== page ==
Article 25 1 (g) Appeal procedure and courts competent for an appeal
Under the national rules, appeals against decisions handed down by the sub-district court judge may be lodged with the court of appeal (gerechtshof) in the case of European small claims involving amounts of €1 750 or more. The time limit for lodging an appeal is 30 days from the date of the decision.
For information on the courts in the Netherlands, see: http://www.rechtspraak.nl.
Article 25 1 (h) Review of the judgment procedure and courts competent to conduct such a review
Defendants can petition the sub-district court that has handed down a decision on a European small claims case to review the decision on the grounds set out in Article 18(1) of the Regulation. This petition must be lodged within the 30-day time limit indicated in Article 18(2).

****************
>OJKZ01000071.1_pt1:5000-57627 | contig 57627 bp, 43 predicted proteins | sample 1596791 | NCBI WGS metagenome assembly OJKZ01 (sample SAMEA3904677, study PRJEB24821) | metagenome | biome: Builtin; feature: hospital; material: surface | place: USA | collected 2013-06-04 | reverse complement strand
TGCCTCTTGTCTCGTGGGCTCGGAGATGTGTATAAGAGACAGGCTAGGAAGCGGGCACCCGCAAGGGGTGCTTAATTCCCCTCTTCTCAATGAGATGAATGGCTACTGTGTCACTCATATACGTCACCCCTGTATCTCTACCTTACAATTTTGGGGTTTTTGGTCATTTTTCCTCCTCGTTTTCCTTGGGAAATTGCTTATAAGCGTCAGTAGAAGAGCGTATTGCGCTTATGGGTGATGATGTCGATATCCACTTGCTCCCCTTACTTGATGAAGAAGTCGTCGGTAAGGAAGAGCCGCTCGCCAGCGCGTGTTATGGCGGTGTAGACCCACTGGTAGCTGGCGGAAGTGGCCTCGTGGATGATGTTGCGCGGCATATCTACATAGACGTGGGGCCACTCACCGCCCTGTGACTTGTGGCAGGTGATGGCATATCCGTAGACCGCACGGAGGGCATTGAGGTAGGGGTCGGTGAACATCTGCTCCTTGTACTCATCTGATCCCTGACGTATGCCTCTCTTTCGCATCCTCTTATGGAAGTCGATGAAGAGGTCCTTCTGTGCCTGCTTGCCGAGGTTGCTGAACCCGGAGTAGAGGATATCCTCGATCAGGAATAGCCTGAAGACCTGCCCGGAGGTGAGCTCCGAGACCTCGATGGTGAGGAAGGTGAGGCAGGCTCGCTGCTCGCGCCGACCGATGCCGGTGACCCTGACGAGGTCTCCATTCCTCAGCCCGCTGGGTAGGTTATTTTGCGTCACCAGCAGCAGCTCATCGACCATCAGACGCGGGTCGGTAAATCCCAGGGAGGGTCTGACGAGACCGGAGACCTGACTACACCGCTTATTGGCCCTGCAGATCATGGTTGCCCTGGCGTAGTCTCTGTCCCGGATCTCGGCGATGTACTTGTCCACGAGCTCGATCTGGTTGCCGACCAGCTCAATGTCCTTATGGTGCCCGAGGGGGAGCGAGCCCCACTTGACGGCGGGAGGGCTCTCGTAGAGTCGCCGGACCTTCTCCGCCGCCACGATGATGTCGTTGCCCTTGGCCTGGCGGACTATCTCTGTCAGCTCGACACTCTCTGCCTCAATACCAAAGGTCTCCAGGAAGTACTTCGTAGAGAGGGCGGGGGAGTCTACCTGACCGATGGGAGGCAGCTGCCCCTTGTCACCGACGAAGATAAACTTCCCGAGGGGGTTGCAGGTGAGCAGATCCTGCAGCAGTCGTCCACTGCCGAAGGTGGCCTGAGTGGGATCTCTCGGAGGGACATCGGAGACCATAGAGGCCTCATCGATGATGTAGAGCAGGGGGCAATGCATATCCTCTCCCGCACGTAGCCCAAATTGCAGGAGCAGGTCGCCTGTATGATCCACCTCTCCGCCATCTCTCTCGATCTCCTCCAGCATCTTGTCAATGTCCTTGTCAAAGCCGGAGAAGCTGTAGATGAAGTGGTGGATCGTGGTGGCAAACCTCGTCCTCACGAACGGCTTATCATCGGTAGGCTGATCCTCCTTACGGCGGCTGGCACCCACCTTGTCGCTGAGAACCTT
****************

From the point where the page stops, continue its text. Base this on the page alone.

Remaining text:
Article 25 1 (i) Accepted languages
Certificates within the meaning of Article 20(2) of the Regulation from a court in another Member State must be drawn up in, or translated into, Dutch.
Article 25 1 (j) Authorities competent for enforcement
The authorities responsible for the enforcement of a decision in a European small claims case are the Dutch bailiffs.
For the authorities responsible for the application of Article 23 of Regulation (EC) No 861/2007, see Article 8 of the Implementing Act for European Small Claims Procedures.
Article 8 of the Implementing Act for European Small Claims Procedures:
In the case of applications for enforcement as referred to in Articles 22 and 23 of the Regulation, Article 438 of the Code of Civil Procedure shall apply.
Article 438 of the Code of Civil Procedure